Articles - Net Zero Insurance Alliance Target Setting Protocol


In January 2023, the UN-convened Net-Zero Insurance Alliance (NZIA) released their Target-Setting Protocol (“Protocol”). With significant implications for the reporting requirements of financial institutions, we discuss what this means for general insurers and reinsurance companies. 18 months since the formation of the NZIA, the first Protocol to systematically record, report and target reduction of Green-house Gas (“GHG”) emissions for insurers has been published.

 By Murray Lidgitt, Consultant, Sarah Clare, Consultant and Gaynore Moss, Head of Property & Casualty – Lloyds and London Market, at Hymans Robertson

 This will require insurers to quantify, map and thereby focus on reducing their GHG emissions exposure in their underwriting portfolios.

 The Protocol sets out five emission target types across three target categories. Existing NZIA members will be required to set at least one of the five target types (shown below) by 31 July 2023, and at least one target type in each of the three target categories by 31 July 2024. Those joining NZIA after January 2023 will have six months to set their first target and then a further year to set a target type in each of the three target categories. Each target requires a timeline to be set and progress to be reported against the target.

 

 More detail on each of the above target categories and target types can be found in the Protocol

 This Protocol supports the international movement to Net-Zero GHG emissions by 2050. The Protocol incorporates challenging and robust approaches to achieving emission targets, including the need to justify and publish targets. Importantly, the Partnership for Carbon Accounting Financials (PCAF) have recently provided guidance on calculating insurance-associated emissions across commercial and personal motor lines. This means insurers are able to assess the emissions within their underwriting portfolios, thereby enabling these to be monitored and managed.

 Challenges on the horizon
 A number of business lines remain exempt from reporting and the data availability varies significantly between insurers and business lines. While calculations are relatively simple, where the data is available, aggregating it into the required format may be challenging.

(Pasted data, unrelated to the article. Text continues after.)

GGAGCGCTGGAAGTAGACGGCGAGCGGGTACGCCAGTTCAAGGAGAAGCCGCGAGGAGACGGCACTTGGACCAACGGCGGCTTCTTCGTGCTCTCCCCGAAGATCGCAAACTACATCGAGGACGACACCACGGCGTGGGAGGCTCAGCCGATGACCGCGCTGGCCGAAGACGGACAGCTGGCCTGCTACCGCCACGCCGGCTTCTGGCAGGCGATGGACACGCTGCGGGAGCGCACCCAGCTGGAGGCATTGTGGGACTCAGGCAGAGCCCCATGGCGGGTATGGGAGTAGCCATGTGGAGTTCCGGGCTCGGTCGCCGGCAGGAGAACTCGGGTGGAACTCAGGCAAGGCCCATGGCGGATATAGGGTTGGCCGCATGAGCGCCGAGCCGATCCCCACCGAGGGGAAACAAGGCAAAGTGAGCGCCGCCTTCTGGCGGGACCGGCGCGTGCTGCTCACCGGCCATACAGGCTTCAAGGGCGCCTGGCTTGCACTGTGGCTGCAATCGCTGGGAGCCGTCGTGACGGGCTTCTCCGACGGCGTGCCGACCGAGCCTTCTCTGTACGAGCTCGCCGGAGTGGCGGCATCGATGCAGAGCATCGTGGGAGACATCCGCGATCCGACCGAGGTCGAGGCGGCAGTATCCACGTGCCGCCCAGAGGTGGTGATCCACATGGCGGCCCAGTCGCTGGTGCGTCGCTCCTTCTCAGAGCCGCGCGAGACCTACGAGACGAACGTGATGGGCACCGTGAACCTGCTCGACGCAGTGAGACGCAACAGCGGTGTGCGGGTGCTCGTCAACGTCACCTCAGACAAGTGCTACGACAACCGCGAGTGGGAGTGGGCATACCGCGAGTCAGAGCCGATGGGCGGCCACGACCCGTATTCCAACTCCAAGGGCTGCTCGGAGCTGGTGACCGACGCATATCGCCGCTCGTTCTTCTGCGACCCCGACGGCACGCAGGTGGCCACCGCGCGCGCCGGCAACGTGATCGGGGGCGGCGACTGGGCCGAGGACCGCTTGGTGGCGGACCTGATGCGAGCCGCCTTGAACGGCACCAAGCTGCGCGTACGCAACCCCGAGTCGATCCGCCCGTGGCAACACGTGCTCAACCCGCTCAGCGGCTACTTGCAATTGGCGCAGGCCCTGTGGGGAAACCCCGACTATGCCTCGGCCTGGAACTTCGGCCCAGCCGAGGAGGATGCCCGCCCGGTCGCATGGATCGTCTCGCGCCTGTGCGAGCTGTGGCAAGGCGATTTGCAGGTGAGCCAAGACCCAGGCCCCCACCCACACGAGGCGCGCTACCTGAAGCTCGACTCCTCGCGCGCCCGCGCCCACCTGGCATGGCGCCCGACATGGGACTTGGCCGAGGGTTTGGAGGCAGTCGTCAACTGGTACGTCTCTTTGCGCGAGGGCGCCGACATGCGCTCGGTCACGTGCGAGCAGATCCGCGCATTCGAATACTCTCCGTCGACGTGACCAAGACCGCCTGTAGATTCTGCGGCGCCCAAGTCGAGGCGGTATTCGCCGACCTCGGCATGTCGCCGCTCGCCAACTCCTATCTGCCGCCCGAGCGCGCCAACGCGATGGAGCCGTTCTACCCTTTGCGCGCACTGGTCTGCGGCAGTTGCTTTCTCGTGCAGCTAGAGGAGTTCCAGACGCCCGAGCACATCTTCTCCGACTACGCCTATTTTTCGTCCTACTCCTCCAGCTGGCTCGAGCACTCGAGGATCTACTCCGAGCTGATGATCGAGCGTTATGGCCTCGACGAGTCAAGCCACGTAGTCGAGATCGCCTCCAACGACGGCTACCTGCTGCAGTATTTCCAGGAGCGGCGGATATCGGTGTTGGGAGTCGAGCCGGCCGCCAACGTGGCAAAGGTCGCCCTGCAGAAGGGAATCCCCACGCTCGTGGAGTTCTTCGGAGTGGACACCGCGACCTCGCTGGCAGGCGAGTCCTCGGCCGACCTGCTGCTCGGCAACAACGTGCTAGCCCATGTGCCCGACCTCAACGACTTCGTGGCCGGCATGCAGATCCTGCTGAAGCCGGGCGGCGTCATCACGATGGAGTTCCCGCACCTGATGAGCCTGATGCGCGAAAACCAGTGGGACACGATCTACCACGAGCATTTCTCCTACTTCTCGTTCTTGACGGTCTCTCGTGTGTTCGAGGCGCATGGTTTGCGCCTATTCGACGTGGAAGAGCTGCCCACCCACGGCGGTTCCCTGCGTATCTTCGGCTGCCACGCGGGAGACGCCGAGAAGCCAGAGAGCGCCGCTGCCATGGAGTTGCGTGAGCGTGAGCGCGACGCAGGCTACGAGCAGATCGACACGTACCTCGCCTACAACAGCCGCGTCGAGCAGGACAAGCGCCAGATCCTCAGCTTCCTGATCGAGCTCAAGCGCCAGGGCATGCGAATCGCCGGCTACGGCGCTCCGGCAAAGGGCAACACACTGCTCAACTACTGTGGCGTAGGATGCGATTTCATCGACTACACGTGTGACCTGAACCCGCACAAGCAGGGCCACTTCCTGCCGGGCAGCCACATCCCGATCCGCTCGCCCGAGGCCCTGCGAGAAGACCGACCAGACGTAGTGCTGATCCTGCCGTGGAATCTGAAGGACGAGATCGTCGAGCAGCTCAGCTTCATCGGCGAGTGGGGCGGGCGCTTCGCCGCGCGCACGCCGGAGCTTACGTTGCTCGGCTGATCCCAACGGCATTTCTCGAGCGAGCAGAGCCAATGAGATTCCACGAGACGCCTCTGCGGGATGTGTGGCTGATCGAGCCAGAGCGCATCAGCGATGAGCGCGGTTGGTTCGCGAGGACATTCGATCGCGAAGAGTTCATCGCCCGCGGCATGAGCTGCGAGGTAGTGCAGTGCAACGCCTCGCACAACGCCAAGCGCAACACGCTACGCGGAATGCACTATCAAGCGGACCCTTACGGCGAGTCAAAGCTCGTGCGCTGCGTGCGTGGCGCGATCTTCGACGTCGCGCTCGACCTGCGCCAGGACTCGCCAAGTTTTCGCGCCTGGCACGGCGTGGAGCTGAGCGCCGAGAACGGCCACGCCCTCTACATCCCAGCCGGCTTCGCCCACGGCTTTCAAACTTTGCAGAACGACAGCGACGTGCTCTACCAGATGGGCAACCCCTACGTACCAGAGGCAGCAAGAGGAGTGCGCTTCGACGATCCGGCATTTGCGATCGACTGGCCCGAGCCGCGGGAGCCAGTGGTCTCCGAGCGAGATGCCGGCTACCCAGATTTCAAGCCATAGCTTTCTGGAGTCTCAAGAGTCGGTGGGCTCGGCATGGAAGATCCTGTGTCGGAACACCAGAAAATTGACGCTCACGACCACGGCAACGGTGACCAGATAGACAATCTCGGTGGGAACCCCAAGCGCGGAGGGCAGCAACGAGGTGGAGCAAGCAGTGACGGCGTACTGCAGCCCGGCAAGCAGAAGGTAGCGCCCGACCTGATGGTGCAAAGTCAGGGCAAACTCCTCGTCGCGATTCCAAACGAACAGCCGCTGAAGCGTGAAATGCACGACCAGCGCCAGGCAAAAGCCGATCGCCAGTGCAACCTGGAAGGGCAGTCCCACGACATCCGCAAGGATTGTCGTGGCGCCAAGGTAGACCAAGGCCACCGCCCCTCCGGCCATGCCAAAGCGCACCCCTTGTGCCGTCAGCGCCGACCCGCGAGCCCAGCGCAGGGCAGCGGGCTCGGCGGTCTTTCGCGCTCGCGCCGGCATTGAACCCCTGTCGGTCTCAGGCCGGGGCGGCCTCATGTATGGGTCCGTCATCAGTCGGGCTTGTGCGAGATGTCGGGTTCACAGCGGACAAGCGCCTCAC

The NZIA seeks to achieve its reduction in GHG emissions on an overall basis, with some participants expected to meet their targets faster than others. However, how equity is achieved in allocating who must progress towards their targets faster and who may progress slower will be interesting to observe. We might expect smaller companies to find implementation harder if they have more limited resources.

 Publishing targets will bring valuable accountability and will allow for comparison between companies. There may be competitive advantages in being seen to be ahead of the pack and there could be adverse reaction if the targets are not seen as challenging enough or where such published targets are not met. Businesses will need to carefully consider the approach they take.

 Overall, this Protocol represents a serious attempt by insurers to support the international effort to reduce GHG emissions. Insurers now need to consider what the Protocol means for them and how to implement its recommendations.

 Looking forward and actions for insurers
 Insurers should understand which of their business lines are in scope and what data they already have available, what will be easy to obtain and what will be more challenging. Insurers should also consider what decarbonisation levers are available for their portfolios. This will enable realistic targets and timeframes to be set. Adherence to the Protocol should be included as part of the broader emissions targets of the business.

 The Protocol recognises further work is required, with the next version planned for release 31 December 2023 and consultation expected before publication. This promises to address target validation, scope expansion (including incorporating lines of business not currently in scope), refinement of the target types and portfolio target boundaries. Insurers should also keep an eye out for any upcoming consultations. 

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